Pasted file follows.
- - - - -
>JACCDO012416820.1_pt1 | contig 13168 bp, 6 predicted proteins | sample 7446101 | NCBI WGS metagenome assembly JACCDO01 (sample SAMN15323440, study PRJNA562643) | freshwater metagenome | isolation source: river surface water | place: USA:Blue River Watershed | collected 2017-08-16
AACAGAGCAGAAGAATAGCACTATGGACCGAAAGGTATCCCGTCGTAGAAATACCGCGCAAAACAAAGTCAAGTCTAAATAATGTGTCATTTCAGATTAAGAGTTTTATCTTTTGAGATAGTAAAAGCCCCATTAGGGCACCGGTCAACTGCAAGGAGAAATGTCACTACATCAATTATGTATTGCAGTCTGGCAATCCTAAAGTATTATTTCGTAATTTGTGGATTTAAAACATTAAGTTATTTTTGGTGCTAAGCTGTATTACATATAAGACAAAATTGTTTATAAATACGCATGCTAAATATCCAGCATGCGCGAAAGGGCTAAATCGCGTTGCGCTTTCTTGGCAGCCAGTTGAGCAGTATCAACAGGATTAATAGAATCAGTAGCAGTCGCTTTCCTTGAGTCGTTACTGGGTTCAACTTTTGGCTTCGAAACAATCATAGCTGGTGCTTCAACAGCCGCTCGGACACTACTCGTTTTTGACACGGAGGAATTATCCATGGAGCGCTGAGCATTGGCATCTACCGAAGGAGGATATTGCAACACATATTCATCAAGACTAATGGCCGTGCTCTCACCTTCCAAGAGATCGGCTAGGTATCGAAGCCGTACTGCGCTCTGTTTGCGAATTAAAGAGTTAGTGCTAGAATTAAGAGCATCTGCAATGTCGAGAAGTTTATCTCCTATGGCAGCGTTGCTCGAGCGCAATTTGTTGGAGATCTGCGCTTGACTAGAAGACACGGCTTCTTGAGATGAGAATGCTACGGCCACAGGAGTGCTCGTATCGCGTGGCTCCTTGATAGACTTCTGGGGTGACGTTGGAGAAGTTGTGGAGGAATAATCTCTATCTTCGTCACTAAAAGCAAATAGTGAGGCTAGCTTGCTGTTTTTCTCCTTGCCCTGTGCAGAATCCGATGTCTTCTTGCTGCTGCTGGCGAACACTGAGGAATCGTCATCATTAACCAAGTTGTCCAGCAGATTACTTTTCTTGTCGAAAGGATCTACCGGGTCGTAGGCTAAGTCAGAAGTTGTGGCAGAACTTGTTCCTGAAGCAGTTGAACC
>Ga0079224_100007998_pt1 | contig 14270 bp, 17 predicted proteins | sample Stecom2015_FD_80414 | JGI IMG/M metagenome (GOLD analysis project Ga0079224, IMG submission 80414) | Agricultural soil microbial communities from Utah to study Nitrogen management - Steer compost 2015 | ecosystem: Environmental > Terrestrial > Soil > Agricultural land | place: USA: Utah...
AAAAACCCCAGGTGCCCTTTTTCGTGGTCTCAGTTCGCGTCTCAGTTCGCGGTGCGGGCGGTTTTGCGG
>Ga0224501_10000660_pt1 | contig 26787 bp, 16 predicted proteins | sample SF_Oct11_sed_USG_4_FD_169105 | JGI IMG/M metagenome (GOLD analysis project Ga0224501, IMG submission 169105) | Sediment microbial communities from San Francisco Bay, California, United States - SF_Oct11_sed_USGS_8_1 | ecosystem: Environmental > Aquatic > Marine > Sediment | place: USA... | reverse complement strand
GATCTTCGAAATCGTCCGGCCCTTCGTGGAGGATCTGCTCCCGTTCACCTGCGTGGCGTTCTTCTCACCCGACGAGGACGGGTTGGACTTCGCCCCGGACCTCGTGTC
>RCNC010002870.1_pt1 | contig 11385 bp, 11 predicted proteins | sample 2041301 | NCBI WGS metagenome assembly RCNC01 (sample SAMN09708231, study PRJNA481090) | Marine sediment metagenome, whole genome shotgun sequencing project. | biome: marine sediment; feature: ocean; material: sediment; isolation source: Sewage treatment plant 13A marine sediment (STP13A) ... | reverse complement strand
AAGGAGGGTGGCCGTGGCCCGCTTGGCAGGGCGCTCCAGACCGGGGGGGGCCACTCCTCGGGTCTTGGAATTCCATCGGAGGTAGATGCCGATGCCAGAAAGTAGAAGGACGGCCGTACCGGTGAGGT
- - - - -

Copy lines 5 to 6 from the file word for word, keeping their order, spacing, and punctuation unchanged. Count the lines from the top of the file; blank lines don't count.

>Ga0224501_10000660_pt1 | contig 26787 bp, 16 predicted proteins | sample SF_Oct11_sed_USG_4_FD_169105 | JGI IMG/M metagenome (GOLD analysis project Ga0224501, IMG submission 169105) | Sediment microbial communities from San Francisco Bay, California, United States - SF_Oct11_sed_USGS_8_1 | ecosystem: Environmental > Aquatic > Marine > Sediment | place: USA... | reverse complement strand
GATCTTCGAAATCGTCCGGCCCTTCGTGGAGGATCTGCTCCCGTTCACCTGCGTGGCGTTCTTCTCACCCGACGAGGACGGGTTGGACTTCGCCCCGGACCTCGTGTC